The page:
Thanks Tony, your points are well taken, and I appreciate the reading suggestions. I do think I will start with s/370, especially since everything I learn is fortunately compatible with modern systems. Even the me of 3 days ago sounds relatively ignorant to the me of today.
Through this dialogue with you and the other people who kindly responded to my questions, I have gotten a much better sense of what Hercules does, and the use of zlinux.
I had been reading about checkpointing and rollback, various types of memory error correction of soft and hard errors, failover cpu/memory, redundancy, latches etc. and was hoping to find an example of software implemented hardware fault tolerance in Hercules.
I still wonder if one could patch such a software processor into Hercules. I realize now that it would happen transparently to any OS, except perhaps for checkstopping.
> On 9 February 2011 14:10, hec.tor1 <hec.tor1@...> wrote:
> > I guess what I'd like to know is whether these kernel modules and tools take advantage of the processor features that have been implemented in Hercules. Will it run the OS and applications fault-tolerantly? Will there be memory checks for data integrity? Other checks for data integrity?
> Perhaps I'm not understanding your questions, but I think it should be
> clear that an emulator like Hercules does not attempt to derive fault
> tolerance in its emulated machine from underlying non-fault-tolerant
> hardware and software, such as the Intel machines it typically runs
> The real IBM hardware has a great deal of fault tolerance, and to
> exploit some of that requires help and support from the guest
> operating system. Hercules emulates some very small parts of those
> interfaces, but most of the faul tolerant stuff is not architected (or
> to be more accurate, is not part of the IBM published architecture).
> So while there are all sorts of interesting public documents out there
> on how IBM's machines work internally to avoid and/or recover from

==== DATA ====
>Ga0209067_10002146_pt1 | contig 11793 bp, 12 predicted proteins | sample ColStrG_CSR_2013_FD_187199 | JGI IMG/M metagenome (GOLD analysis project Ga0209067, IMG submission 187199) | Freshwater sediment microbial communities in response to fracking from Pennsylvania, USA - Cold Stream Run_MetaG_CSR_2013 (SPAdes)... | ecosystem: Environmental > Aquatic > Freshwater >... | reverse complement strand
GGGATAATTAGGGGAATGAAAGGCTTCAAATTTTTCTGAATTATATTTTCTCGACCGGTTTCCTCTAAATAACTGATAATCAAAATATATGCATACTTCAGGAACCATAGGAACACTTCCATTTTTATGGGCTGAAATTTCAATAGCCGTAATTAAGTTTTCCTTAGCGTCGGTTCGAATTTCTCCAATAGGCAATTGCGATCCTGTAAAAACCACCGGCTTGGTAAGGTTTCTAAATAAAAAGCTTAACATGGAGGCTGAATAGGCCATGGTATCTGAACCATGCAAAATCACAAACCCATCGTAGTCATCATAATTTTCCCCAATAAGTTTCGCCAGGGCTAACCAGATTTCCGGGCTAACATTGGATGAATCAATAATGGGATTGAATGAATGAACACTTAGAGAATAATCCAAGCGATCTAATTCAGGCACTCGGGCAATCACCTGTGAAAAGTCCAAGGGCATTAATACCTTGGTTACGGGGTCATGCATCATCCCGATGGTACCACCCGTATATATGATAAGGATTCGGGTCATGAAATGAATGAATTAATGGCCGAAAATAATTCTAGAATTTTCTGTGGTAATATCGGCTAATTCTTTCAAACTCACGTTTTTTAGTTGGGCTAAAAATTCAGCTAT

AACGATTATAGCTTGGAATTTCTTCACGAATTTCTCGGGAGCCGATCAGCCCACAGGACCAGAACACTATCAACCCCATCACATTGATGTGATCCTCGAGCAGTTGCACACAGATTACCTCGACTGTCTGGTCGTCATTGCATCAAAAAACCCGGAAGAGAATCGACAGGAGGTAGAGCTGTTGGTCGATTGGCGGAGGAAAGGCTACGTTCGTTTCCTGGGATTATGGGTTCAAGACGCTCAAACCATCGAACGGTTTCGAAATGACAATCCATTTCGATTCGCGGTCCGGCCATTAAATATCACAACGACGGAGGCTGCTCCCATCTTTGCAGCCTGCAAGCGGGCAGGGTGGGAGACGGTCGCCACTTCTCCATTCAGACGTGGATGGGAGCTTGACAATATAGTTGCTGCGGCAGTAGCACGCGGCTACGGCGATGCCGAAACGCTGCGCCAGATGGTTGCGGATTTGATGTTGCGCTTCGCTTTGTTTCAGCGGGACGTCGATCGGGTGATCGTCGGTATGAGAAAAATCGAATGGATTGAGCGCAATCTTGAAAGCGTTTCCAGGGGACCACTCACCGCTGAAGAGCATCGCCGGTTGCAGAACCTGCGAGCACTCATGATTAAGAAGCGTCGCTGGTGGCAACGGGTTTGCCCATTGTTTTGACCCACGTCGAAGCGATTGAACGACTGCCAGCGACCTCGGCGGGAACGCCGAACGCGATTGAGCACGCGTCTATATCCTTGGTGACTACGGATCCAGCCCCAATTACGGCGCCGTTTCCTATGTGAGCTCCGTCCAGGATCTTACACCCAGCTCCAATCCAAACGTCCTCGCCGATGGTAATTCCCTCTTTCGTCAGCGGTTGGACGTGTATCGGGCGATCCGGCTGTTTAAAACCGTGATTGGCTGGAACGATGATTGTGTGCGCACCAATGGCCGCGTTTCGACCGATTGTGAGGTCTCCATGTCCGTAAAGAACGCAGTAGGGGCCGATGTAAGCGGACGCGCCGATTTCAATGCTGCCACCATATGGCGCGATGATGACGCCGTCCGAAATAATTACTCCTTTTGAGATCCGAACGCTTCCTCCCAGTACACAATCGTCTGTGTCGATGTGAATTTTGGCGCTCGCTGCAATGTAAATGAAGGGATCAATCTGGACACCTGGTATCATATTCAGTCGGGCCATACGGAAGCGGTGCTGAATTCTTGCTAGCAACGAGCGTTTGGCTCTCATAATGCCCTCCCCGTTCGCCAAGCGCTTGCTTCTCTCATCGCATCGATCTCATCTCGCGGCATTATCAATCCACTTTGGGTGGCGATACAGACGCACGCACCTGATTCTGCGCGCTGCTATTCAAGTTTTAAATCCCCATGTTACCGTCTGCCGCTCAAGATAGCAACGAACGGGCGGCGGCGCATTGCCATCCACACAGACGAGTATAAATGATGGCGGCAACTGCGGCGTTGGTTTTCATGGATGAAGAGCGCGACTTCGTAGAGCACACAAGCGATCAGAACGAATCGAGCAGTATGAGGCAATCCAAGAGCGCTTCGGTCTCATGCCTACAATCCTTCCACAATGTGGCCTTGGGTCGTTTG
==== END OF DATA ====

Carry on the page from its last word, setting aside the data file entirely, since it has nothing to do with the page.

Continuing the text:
> errors, there are no interface specs for much of it.
> Again, I'm not sure what you are interested in learning about, or what
> your technical background is. Certainly it won't hurt to read the
> Principles of Operation book(s), and if you are fairly new to this,
> then I'd start with the earlier ones, i.e. S/370, and then work up.
> It's hard to plunge into a 1000 page book, but the earlier 100ish page
> ones are doable.
> You might also want to look at some of the SHARE presentations by
> people like IBM's Bob Rogers. He concentrates mostly on performance,
> but occasionally touches on reliability and recovery. A recent one
> that is still not locked up is at
> http://share.confex.com/share/115/webprogram/Handout/Session7534/How%20do%20you%20do%20what%20you%20do%20when%20youre%20a%20z10%20CPU.pdf > and the even newer
> http://share.confex.com/share/116/webprogram/Handout/Session9063/How%20do%20you%20do%20when%20youre%20a%20z196%20CPU.pdf >
> There is also a related one by David Bond, of TachyonSoft fame:
> http://www.tachyonsoft.com/s8192db.pdf >
> And there have been some very good articles on much of this published
> over the years in the IBM Systems Journal, and the IBM Journal of
> Research & Development. Unfortunately IBM in its wisdom, stopped
> allowing free public access to these journals a year or more ago, but
> you can find them at university libraries, and in some cases online.
> Tony H.